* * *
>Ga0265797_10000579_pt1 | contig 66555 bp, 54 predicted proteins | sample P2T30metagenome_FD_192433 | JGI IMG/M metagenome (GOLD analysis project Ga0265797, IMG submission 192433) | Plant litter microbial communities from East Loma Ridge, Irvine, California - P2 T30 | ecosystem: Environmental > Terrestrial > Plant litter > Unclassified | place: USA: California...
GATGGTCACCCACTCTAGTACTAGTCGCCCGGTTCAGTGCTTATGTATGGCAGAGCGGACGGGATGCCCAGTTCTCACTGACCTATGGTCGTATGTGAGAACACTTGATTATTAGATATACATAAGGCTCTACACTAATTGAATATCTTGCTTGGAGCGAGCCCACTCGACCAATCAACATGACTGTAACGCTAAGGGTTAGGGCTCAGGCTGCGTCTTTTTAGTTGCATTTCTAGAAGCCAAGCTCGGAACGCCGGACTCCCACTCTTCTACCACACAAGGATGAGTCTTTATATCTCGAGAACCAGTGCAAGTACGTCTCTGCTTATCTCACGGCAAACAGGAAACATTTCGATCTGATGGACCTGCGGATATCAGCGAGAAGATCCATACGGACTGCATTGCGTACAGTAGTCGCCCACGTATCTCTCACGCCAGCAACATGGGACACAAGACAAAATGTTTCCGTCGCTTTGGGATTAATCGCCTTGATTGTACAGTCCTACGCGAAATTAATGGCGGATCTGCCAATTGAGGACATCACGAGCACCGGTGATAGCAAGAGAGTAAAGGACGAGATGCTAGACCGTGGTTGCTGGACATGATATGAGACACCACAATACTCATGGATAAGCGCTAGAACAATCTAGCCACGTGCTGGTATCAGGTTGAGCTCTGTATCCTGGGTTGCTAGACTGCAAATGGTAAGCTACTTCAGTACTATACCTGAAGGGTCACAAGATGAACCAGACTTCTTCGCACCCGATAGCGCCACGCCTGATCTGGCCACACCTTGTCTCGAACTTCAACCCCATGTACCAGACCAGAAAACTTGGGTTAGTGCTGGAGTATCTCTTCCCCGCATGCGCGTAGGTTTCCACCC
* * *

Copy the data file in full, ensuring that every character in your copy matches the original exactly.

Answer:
>Ga0265797_10000579_pt1 | contig 66555 bp, 54 predicted proteins | sample P2T30metagenome_FD_192433 | JGI IMG/M metagenome (GOLD analysis project Ga0265797, IMG submission 192433) | Plant litter microbial communities from East Loma Ridge, Irvine, California - P2 T30 | ecosystem: Environmental > Terrestrial > Plant litter > Unclassified | place: USA: California...
GATGGTCACCCACTCTAGTACTAGTCGCCCGGTTCAGTGCTTATGTATGGCAGAGCGGACGGGATGCCCAGTTCTCACTGACCTATGGTCGTATGTGAGAACACTTGATTATTAGATATACATAAGGCTCTACACTAATTGAATATCTTGCTTGGAGCGAGCCCACTCGACCAATCAACATGACTGTAACGCTAAGGGTTAGGGCTCAGGCTGCGTCTTTTTAGTTGCATTTCTAGAAGCCAAGCTCGGAACGCCGGACTCCCACTCTTCTACCACACAAGGATGAGTCTTTATATCTCGAGAACCAGTGCAAGTACGTCTCTGCTTATCTCACGGCAAACAGGAAACATTTCGATCTGATGGACCTGCGGATATCAGCGAGAAGATCCATACGGACTGCATTGCGTACAGTAGTCGCCCACGTATCTCTCACGCCAGCAACATGGGACACAAGACAAAATGTTTCCGTCGCTTTGGGATTAATCGCCTTGATTGTACAGTCCTACGCGAAATTAATGGCGGATCTGCCAATTGAGGACATCACGAGCACCGGTGATAGCAAGAGAGTAAAGGACGAGATGCTAGACCGTGGTTGCTGGACATGATATGAGACACCACAATACTCATGGATAAGCGCTAGAACAATCTAGCCACGTGCTGGTATCAGGTTGAGCTCTGTATCCTGGGTTGCTAGACTGCAAATGGTAAGCTACTTCAGTACTATACCTGAAGGGTCACAAGATGAACCAGACTTCTTCGCACCCGATAGCGCCACGCCTGATCTGGCCACACCTTGTCTCGAACTTCAACCCCATGTACCAGACCAGAAAACTTGGGTTAGTGCTGGAGTATCTCTTCCCCGCATGCGCGTAGGTTTCCACCC